General Kuribayashi from Letters from Iwo Jima tries to be this, but the other officers in the army have the soldiers still be Red Shirts, and the only one this has good effect on is Shimizu.
In The Rock, the "being torn up about sacrifices" part leads Brigadier General Francis Hummel into the villainy. It's notable how everyone even remotely knowlegeable still talk all respect about him even after he initiates a hostage/terrorist plot. Which he intended to be just a bluff.
Col. Keith Davenport, 12 O'clock High. So beloved by his men that after he is relieved of command and Gen. Savage replaces him, EVERY pilot in the group requests a transfer out of the 918th.
In After Earth General Cypher Raige is respected and looked up to by his fellow rangers, including one who was apparently saved by him from an Ursa.
In Starship Troopers LT Raschyk demands the best, and gives the best (it's implied the "beer and entertainment" isn't something most platoons receive).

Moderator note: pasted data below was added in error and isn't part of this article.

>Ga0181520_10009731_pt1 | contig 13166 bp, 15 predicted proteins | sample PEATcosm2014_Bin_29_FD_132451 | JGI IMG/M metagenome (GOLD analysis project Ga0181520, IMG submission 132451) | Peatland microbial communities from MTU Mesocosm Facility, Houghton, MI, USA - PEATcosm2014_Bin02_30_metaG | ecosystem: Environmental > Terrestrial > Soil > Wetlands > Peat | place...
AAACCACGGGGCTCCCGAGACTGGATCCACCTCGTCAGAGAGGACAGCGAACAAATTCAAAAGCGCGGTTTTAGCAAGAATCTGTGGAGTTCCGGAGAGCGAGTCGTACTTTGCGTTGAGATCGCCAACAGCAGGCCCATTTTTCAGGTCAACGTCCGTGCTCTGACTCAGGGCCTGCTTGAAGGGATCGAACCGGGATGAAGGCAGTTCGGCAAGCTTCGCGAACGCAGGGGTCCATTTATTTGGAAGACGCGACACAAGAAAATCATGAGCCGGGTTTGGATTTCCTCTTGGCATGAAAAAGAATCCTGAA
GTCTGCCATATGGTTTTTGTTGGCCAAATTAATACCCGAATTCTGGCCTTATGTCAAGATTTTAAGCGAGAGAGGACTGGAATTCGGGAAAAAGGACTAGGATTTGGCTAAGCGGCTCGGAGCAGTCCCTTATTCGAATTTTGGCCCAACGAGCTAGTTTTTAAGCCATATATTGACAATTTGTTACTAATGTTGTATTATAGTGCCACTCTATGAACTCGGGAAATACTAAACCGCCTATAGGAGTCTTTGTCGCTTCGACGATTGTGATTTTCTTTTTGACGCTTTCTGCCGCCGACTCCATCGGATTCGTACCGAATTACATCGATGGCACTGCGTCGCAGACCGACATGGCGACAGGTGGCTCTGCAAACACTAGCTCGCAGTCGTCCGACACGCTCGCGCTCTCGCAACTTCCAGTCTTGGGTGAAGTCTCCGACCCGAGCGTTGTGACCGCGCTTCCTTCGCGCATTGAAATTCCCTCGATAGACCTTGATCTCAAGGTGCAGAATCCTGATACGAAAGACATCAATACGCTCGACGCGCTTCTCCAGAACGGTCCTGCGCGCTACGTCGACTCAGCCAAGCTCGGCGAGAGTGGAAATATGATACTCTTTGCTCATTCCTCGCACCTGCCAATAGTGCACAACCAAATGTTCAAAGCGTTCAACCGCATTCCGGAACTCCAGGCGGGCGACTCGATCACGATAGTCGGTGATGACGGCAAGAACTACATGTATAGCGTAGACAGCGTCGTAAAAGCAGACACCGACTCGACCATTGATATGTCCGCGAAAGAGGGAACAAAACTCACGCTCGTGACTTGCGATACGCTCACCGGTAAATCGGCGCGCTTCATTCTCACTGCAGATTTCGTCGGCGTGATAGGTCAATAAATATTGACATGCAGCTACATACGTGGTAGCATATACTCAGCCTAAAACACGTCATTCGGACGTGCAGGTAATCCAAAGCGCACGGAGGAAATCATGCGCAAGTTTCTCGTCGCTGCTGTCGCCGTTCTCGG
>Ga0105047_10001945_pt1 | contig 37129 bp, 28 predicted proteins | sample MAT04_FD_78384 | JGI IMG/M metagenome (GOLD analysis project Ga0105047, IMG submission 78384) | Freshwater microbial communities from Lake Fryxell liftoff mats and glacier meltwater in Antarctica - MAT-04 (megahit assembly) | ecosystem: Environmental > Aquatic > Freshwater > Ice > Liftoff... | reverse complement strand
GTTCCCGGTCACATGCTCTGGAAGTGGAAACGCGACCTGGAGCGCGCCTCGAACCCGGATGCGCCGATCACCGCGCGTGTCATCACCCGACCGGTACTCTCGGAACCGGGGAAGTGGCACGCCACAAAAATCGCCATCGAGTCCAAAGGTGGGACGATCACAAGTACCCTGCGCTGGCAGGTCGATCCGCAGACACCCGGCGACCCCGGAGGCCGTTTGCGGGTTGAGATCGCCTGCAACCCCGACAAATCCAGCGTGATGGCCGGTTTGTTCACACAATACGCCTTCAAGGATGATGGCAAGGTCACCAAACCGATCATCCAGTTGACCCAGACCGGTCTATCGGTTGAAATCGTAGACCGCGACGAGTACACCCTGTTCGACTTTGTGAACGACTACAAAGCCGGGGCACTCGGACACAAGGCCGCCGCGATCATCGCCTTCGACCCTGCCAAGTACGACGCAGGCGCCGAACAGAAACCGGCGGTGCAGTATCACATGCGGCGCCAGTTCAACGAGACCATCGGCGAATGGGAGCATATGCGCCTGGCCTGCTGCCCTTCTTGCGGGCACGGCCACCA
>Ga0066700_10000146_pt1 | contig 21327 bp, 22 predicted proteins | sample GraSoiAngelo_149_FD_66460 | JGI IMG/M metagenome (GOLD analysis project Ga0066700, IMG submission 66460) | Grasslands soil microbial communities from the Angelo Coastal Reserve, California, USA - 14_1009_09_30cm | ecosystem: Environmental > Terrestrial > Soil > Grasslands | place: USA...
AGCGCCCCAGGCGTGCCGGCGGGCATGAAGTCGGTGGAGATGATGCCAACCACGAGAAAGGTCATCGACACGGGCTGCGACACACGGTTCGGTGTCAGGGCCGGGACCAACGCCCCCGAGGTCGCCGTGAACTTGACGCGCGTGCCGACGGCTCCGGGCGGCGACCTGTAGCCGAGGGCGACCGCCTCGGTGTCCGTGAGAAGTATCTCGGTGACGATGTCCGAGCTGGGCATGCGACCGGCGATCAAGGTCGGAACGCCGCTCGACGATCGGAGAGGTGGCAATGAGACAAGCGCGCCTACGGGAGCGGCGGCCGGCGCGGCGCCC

In The Hunt for Red October Captain Ramius stationed many of his former officers on the Red October and they are willing to risk their lives to help him carry out his plan to defect with the submarine to the USA. One of his officers even takes a bullet for Ramius.
Abraham, a father to his people and at least four ethnicities (at least two of which are extant).
Lets not forget God. All of his followers are his children. He guides and comforts them, and some believe he even died for them.
In The Book of Mormon, Captain Helaman's 2000 young soldiers call him "Father", and he refers to them as his sons.
Table Top RPG
Iron Kingdoms: Captain Phinneus Shae, pirate captain of the Talion. As his crew are all outcasts and wanted by the Cygnaran army for mutiny, he is willing to kill himself against an undead captain, to keep his crew safe.
Imperial Guard commanders in Warhammer 40,000 tend to be either this or General Rippers. There's one guy who not only remembers all the men he's had under his command, but tattooed the faces of those who died onto his body. This being 40K, one wonders how long it'll be until he runs out of space.
As noted by Ciaphas Cain (HERO OF THE IMPERIUM!!!), very, very few commissars are this out of propaganda videos. However, those who rule exclusively through *BLAM*ings (outside of Penal Legions) tend to meet heroic deaths despite being nowhere near the frontline at the time.